Results for: glass harp
This guy is playing a glass harp. Most of you may have seen on movies. This was the first time, I have seen a glass harp in real. Glass Harp works on basic principles of sound waves and its wavelength variations...
Dance of the sugar plum fairy from the Nutcracker suit
by Pyotr Ilyich Tchaikovsky played on glass harp by
Toccata and fugue in D minor by J. S. Bachplayed on glass harp (musical glasses) by Robert Tiso
Although this is "just a commercial", what you see and hear in the video is real. The guy you see is Petr Spatina and he makes music with 597 schott zwiesel crystal glasses.
Für Elise by Ludwig Van Beethoven played on glass harp by Robert Tiso
New Album "CRYSTAL SOUND" is now available.
For info visit *******www.cdbaby****/cd/roberttiso2
The score was not published until 1867, 40 years after the composer's death. The discoverer of the piece, Ludwig Nohl, affirmed that the original autographed manuscript was dated 27 April. This manuscript has been lost.
It is not certain who "Elise" was. Max Unger suggested that Ludwig Nohl may have transcribed the title incorrectly and the original work may have been named "Für Therese", a reference to Therese Malfatti von Rohrenbach zu Dezza (1792--1851). She was a friend and student of Beethoven's to whom he proposed in 1810, though she turned him down to marry the Austrian nobleman and state official Wilhelm von Droßdik in 1816. According to a recent study by Klaus Martin Kopitz, there is flimsy evidence that the piece was written for the German soprano singer Elisabeth Röckel (1793--1883), later the wife of Johann Nepomuk Hummel. "Elise", as she was called by a parish priest (she always called herself "Betty"), had been a friend of Beethoven's since 1808. In the meantime it has been proven that Rudolf Schachner, who in 1851 inherited Therese von Droßdik's musical scores, was a relative of Babette Bredl who in 1865 let Nohl copy the autograph in her possession. Thus Kopitz's hypothesis is definitely refuted.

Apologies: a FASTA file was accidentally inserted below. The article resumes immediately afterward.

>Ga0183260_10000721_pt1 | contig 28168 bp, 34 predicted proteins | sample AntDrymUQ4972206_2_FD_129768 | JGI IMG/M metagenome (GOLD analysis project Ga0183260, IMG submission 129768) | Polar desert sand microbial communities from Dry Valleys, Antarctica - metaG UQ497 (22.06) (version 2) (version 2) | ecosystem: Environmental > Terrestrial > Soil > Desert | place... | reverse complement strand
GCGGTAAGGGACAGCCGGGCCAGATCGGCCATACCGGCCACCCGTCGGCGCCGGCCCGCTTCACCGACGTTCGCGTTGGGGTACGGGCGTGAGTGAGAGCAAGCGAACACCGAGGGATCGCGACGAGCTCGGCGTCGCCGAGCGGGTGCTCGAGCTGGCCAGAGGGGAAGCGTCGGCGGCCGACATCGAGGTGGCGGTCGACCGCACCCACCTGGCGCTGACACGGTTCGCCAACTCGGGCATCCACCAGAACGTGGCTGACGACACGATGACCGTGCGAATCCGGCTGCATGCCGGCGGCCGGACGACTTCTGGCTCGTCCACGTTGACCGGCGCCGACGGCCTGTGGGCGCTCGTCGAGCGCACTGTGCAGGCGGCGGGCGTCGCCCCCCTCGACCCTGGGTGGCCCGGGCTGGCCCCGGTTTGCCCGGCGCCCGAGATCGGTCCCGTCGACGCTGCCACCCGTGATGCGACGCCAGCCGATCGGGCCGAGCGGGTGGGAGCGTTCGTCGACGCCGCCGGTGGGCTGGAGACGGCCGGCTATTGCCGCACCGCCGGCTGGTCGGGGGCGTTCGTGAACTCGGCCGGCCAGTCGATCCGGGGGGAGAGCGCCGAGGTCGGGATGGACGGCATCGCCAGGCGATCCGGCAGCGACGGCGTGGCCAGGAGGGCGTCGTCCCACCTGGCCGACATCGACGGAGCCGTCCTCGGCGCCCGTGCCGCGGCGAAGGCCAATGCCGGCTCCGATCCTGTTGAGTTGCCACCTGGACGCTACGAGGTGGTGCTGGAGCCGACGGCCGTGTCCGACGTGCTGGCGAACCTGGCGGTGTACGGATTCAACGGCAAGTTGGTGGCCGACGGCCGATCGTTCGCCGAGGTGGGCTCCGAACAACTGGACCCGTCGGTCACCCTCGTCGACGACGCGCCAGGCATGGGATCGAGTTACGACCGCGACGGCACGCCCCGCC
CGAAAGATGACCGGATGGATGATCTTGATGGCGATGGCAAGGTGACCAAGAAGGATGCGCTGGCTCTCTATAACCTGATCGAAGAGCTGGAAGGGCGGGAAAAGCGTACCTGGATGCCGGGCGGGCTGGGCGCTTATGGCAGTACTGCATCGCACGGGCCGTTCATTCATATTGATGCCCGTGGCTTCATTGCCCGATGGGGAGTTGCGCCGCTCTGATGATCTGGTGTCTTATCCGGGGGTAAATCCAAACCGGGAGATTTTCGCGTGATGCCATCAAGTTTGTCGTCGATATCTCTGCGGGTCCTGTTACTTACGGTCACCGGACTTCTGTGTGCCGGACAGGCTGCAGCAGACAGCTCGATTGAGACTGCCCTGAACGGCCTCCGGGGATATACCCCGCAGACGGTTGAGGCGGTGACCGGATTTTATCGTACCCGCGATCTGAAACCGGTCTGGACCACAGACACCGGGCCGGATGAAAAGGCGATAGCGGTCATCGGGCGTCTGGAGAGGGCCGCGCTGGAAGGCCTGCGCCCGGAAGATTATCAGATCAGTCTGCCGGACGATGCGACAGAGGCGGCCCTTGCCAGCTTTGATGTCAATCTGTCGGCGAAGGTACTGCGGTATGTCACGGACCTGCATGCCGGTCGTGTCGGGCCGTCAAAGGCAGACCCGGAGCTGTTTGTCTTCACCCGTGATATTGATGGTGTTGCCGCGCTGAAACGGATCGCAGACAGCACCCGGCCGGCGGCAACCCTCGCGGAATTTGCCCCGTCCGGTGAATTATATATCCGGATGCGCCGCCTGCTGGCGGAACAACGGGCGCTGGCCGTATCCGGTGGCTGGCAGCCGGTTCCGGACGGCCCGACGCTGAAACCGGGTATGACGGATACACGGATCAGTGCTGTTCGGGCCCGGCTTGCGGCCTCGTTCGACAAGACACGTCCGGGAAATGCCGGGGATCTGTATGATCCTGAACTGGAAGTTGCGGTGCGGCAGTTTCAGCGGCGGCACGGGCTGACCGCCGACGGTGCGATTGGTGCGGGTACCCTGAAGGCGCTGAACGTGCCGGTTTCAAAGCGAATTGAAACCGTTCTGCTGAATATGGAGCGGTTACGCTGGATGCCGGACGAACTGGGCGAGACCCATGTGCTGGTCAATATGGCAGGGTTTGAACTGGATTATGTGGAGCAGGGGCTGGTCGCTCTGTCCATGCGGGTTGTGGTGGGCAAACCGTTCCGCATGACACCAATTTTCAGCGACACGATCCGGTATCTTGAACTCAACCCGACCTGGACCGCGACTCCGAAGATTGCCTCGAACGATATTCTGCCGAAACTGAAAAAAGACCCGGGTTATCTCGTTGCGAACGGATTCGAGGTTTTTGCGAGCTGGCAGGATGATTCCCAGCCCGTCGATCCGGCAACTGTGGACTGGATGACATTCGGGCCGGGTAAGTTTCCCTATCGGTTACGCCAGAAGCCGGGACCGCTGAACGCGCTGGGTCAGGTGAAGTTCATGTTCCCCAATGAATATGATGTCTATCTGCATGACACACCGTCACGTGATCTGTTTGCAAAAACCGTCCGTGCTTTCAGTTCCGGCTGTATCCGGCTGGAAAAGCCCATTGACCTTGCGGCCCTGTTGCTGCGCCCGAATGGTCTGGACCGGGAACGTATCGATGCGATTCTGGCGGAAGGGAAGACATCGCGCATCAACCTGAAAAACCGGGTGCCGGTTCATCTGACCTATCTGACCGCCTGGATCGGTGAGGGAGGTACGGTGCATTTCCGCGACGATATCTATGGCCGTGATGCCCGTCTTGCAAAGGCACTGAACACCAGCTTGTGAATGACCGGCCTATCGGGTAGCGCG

The pianist and musicologist Luca Chiantore argued in his doctoral thesis and his recent book "Beethoven al piano" that Beethoven might not have been the person who gave the piece the form that we know today. Chiantore suggested that the original signed manuscript, upon which Ludwig Nohl claimed to base his transcription, may never have existed. On the other hand, the musicologist Barry Cooper stated, in a 1984 essay in the Musical Times, that one of two surviving sketches closely resembles the published version. It has also been suggested that Elise simply refers to a term at this point in history which simply meant 'sweetheart', therefore suggesting this piece was written for Elise (Theresa Malfatti)
Playing Toccata and Fugue in D-minor by Bach in Klaipeda, Lithuania.
This is the beginning of Peter Bennet's performance with the Glass Harmonica. Visit his web page: www.glassharper**** and email glassharperhotmail**** (more)
Tchaikovsky's Sugar Plum Fairy played on a "Glass Harp". It's like a Christmas times 2.